It is not necessarily a case of conscious self-aggrandizement; indeed, usually one is not conscious of it at all. Hence the need for the dream! Self-inflation may be of two kinds: where the ego is ‘possessed’ by some unconscious factor; or where the ego will not deign to pay attention to the unconscious; or both.
If you are prone to accidents, these may be symptomatic of an ego that is too much under the control of (unintegrated) unconscious forces.
(2) The fear of falling felt in a dream may be symbolic of your real-life fear of letting go. Perhaps the dream is urging you to stop resisting an impulse from the unconscious.
The anxiety expressing itself in a dream of falling may best be dealt with by letting yourself go with the fall, with a view to both finding out what it is that you are frightened of and finding a way of transforming the anxiety-response into a more positive and creative response. Strephon Kaplan-Williams recommends that you stay with the falling in the dream itself (having prepared yourself to do so beforehand), not wake up before the end of the dream. As a way of preparing yourself to do that, you might try writing out the dream again - or re-living it in imagination - only this time letting the fall complete itself. You may learn a lot from this.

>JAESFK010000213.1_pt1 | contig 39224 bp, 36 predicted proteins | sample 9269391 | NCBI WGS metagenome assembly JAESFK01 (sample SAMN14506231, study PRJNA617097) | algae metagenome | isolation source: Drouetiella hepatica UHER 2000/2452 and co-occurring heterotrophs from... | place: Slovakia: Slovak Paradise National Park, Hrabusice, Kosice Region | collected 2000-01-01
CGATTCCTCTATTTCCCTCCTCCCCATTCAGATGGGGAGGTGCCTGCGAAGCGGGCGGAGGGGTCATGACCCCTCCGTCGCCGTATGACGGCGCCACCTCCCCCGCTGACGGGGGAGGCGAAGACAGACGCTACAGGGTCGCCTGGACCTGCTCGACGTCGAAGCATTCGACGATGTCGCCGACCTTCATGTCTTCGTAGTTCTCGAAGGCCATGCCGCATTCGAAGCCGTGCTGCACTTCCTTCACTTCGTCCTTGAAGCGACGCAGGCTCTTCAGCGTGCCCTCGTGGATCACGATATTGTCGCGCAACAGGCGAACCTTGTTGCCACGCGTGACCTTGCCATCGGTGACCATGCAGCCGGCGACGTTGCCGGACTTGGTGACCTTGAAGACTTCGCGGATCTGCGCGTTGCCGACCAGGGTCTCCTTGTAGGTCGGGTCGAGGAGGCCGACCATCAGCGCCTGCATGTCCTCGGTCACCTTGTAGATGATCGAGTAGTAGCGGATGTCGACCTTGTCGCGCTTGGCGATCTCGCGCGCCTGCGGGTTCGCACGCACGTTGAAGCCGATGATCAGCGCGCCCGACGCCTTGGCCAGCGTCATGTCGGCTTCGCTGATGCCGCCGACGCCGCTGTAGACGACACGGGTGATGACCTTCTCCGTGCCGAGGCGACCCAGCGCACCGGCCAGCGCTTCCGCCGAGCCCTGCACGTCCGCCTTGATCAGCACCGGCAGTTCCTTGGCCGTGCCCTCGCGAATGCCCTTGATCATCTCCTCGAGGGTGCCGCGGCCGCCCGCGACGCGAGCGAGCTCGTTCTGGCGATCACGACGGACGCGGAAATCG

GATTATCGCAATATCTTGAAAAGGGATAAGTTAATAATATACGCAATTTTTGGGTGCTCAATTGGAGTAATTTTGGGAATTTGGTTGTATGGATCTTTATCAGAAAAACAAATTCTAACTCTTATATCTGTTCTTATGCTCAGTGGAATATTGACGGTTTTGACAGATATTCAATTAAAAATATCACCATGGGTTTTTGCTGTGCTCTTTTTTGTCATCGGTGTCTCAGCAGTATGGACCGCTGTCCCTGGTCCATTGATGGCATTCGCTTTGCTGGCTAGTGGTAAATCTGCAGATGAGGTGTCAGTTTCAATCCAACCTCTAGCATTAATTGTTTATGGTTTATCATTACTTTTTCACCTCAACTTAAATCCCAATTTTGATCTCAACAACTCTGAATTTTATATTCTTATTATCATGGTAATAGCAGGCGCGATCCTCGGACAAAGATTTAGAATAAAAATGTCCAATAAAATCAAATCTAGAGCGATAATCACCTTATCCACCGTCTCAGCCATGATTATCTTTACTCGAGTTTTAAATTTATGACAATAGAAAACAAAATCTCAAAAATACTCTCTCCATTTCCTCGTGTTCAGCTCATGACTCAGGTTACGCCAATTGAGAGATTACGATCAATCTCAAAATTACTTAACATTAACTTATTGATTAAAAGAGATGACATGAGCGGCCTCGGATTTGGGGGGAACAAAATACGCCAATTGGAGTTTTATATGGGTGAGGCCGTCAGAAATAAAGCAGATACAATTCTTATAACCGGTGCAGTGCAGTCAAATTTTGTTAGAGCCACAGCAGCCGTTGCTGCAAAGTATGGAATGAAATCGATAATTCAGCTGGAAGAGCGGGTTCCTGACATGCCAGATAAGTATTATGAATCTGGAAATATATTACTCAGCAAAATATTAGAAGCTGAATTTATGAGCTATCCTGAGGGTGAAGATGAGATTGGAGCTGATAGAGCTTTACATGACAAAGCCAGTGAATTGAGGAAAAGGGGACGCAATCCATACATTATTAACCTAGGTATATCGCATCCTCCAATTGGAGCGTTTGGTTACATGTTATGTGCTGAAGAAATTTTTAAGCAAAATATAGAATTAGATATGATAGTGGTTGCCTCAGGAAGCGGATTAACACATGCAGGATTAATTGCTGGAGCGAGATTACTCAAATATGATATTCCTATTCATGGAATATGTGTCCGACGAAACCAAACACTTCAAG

See also Flying, section (4) and Introduction, pages 14—15 and 38-39.